above) and hyper-academic diction that violates the spirit of Wilde's comedy (besides
"anagnorisis," for which she feels she must provide a definition, consider "avunculosuppressive"
(199) or "Uncle is very different [from "Aunt"], not a persona or type but a relation, relying on a
pederastic/pedagogical model of male filiation to which also . . . the modern rationalized
inversion and 'homo-' models answer only incompletely and very distortingly" (197; emphasis
Personally, until I noticed the predominance of the Trickster in The Importance of Being
Earnest, I found myself agreeing with Peter Raby: "The play's success and originality do not
make it easier to discuss" (120). The comic social satire is obvious; so are the many examples of
Wilde's masterful use of language, from paradox and parallelism to litotes and understatement.
As for the homosexual subtext, it is not immediately easy to uncover any more than a traditional
Jungian discussion of archetypes is easy. Yes, we have the Great Mother archetype, embodied by
Lady Bracknell, but to uncover Jung's concept of Individuation is more difficult. However, I
believe I have found a way (not the way) to unravel the nonsense of the play, at least so that the
nonsense itself is meaningful.
One of the problems of an archetypal interpretation of Earnest which is at the same time
informed by contemporary queer criticism is that the play is so much of its time and place (if you
consider time to include the previous hundred or more years and the following more than a
hundred years). I tend to agree with Camille Paglia: "Lord Henry [of The Picture of Dorian
Gray], with the four young lovers of The Importance of Being Earnest, belongs to a category of
sexual personae that I call the androgyne of manners, one of the most western of types" (531).
Lady Bracknell is also "an androgyne, a 'Gorgon' with (in the original script) a 'masculine mind'"
(535). A western type is not in itself an archetype; an androgyne is. Androgyny ought to imply
psychic wholeness, what Jung calls the Self, yet despite the allusion to a character from Greek
myth, among these specific characters we have at best shallow images of traditional archetypes, a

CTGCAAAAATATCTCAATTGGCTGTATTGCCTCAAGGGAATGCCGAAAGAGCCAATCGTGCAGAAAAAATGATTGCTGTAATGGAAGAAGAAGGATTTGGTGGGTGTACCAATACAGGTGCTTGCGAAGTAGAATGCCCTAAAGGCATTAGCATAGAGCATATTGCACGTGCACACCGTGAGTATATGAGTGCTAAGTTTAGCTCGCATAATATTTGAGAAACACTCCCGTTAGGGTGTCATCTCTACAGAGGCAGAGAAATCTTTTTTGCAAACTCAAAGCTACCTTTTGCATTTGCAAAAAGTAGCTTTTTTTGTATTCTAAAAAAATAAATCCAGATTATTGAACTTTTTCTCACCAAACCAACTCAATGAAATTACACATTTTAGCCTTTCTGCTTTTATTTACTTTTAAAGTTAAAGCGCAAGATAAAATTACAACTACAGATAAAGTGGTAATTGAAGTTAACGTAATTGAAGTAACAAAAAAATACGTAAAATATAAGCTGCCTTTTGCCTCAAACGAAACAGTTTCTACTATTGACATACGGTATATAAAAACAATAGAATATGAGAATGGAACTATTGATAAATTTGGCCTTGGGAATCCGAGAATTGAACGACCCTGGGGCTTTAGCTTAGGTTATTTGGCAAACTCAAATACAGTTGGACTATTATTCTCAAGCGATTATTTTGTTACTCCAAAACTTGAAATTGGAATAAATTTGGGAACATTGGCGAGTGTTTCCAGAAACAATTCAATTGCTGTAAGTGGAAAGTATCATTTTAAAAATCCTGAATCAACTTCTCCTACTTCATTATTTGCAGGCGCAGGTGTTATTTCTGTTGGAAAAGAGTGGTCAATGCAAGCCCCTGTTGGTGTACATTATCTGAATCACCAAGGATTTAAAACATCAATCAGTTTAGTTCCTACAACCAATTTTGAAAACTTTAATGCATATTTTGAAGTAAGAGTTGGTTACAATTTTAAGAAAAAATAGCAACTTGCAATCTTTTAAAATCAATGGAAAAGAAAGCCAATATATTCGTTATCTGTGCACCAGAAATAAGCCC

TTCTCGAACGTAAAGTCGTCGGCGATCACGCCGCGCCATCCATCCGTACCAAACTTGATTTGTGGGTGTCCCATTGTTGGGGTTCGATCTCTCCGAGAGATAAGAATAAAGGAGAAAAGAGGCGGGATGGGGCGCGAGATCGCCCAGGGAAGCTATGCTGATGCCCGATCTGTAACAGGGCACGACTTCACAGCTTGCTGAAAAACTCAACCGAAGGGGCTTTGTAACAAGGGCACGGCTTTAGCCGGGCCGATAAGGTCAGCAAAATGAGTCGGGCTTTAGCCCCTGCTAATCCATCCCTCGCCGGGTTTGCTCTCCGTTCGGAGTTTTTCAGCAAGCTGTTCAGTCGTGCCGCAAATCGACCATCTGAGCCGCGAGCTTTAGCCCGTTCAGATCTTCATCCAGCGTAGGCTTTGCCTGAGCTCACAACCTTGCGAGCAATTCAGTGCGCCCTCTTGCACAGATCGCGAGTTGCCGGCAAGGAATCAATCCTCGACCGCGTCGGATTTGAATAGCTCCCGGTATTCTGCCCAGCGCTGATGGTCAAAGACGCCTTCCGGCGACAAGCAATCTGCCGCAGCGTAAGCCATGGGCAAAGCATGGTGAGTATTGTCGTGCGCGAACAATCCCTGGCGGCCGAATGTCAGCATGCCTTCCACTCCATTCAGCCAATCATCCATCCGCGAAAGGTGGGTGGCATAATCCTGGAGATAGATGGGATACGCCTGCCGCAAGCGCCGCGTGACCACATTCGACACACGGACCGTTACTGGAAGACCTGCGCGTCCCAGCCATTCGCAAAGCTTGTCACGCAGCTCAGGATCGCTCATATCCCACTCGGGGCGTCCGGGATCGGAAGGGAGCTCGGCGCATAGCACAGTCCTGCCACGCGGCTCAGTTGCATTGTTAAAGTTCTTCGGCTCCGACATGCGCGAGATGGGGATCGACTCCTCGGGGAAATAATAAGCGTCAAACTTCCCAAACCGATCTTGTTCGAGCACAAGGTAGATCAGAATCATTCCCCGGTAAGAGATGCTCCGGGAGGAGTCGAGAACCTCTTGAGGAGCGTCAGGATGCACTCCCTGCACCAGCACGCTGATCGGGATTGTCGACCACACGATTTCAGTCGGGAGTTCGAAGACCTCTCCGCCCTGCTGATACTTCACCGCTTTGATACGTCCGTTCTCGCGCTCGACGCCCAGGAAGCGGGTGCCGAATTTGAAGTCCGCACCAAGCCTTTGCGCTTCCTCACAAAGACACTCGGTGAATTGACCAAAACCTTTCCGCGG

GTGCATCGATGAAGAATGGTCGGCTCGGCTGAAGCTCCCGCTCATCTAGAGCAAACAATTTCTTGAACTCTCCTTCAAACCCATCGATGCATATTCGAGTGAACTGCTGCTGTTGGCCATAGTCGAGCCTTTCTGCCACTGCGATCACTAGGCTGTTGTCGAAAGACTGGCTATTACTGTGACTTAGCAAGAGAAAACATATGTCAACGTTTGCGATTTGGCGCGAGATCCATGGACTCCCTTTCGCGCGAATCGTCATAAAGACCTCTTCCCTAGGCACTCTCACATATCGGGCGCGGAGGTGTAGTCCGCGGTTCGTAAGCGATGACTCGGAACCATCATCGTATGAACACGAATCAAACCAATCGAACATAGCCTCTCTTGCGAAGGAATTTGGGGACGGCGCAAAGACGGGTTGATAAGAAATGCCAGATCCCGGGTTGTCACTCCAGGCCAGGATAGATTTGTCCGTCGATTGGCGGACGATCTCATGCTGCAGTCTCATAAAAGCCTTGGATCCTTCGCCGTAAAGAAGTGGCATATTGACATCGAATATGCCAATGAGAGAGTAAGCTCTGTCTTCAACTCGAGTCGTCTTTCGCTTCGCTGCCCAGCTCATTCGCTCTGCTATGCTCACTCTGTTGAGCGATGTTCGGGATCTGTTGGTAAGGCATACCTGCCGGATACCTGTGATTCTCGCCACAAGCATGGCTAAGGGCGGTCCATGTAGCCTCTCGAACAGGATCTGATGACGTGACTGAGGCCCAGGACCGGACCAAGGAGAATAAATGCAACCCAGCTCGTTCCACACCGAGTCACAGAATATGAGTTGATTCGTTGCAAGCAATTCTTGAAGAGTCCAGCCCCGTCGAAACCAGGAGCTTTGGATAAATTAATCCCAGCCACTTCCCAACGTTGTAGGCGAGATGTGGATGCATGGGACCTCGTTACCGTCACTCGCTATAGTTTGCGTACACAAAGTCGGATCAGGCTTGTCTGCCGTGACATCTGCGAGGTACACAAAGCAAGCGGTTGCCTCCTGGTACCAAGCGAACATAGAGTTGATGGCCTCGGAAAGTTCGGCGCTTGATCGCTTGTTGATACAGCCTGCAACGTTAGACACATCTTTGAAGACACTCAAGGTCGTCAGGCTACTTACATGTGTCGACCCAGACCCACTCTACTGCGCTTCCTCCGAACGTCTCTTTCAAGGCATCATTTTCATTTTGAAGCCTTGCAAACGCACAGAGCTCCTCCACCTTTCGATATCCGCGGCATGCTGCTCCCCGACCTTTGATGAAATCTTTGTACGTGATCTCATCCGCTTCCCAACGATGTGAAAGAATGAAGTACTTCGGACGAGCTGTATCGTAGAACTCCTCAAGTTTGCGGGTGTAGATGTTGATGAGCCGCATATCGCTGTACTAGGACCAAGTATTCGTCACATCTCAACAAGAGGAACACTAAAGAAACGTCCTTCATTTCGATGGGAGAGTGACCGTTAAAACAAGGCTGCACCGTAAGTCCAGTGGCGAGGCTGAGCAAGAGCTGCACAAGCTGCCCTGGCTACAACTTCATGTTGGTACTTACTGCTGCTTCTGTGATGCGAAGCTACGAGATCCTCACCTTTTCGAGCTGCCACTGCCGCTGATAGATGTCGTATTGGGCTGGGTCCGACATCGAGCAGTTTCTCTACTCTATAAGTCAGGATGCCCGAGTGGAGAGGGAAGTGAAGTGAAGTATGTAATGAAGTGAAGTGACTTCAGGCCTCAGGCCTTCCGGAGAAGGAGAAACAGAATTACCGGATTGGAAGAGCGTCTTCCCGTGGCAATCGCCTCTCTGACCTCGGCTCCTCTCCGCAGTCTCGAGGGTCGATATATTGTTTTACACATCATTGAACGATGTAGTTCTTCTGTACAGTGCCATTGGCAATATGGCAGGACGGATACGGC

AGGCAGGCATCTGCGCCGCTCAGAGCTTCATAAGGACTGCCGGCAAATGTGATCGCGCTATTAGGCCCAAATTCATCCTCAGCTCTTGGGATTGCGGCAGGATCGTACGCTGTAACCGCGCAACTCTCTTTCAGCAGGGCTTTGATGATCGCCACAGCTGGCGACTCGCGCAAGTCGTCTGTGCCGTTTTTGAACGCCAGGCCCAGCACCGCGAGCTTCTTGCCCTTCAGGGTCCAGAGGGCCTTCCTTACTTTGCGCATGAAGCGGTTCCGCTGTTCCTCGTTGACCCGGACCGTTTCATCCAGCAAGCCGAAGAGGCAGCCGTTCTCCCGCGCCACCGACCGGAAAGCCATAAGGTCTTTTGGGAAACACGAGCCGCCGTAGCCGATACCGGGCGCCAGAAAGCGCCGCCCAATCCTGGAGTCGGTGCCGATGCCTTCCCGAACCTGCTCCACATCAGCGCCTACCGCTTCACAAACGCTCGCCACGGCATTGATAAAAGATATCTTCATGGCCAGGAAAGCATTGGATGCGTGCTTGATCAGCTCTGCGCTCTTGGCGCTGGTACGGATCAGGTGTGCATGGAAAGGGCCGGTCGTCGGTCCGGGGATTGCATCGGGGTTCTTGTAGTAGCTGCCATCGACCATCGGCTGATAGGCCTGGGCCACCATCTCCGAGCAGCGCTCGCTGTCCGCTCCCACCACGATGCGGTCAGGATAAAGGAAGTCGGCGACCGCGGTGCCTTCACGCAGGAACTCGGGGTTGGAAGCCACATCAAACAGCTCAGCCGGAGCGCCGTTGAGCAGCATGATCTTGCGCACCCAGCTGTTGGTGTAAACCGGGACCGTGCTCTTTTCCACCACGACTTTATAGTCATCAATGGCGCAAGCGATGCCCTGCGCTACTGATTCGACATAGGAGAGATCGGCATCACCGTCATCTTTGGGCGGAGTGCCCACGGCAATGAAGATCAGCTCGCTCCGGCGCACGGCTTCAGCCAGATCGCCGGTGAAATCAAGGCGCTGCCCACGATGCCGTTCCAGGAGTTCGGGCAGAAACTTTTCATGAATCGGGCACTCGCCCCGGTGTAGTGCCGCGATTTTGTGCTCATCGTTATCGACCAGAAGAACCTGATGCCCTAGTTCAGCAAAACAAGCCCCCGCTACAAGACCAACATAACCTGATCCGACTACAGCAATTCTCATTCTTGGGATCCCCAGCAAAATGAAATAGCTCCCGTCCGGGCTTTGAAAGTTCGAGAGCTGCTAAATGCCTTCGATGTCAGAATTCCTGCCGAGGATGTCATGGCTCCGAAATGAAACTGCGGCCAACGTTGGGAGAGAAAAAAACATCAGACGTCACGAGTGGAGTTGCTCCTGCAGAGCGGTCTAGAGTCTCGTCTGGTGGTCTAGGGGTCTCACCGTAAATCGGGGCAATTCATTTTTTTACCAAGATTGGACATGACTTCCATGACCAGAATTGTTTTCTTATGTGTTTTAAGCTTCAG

wholeness only latent until the play concludes. They are indeed universal beneath the surface,
but a more insightful method of viewing them is to explore how the Jungian concept of
synchronicity and the archetypal Trickster work in the play to bring about a kind of wholeness at
the play's end.
"Synchronicity," Jung says, "tells us something about the nature of . . . the psychoid factor,
i.e., the unconscious archetype (not its conscious representation!)" (Letter to Michael Fordham
508; emphasis Jung's). Moreover, as Combs and Holland note, "Synchronicity itself implies
wholeness and, therefore, meaningful relationships between causally unconnected events" (xxxi).
As well, Jungian therapist and author Robert H. Hopcke maintains that synchronistic "events"
have four aspects:
First, such events are acausally connected, rather than connected through a chain of
cause and effect that an individual can discern as intentional and deliberate on her or
his own part. Second, such events always occur with an accompaniment of
deep emotional experience . . . Third, the content of the synchronistic experience,
what the event actually is, is always symbolic in nature, and almost always, I have
found, related specifically to the fourth aspect of the synchronistic event, namely,
that such coincidences occur at points of important transitions in our life. A
synchronistic event very often becomes a turning point in the stories of our lives.
(23; emphasis Hopcke's)
Jung's comment, cited above, that synchronistic events are "numinous" is what Hopcke means by
"deep emotional experience."3 Archetypes (universal ideas, themes, patterns, characters, etc., that
reside in and whose images stem from the collective unconscious), Jung maintained, are "the
sources of synchronicity" (Combs and Holland 57). The archetype most closely related to
synchronicity is the Trickster, and the Trickster Combs and Holland see as the best example of
this relationship is Hermes.4 Among many other attributes, Hermes "symbolizes the penetration
of boundaries--boundaries between villages, boundaries between people, boundaries between
consciousness and unconsciousness" (61-62). These boundaries are analogous to the transitions
Hopcke refers to, and they are keys to the appearances of the Trickster in Wilde's Earnest.
Two important boundaries in the play are those between Algernon and Cecily and Jack/Ernest
and Gwendolen. One of the most amusing scenes in the play is that in which Cecily reveals to
Algernon, just after they've met, that they have been engaged "for the last three months" (Wilde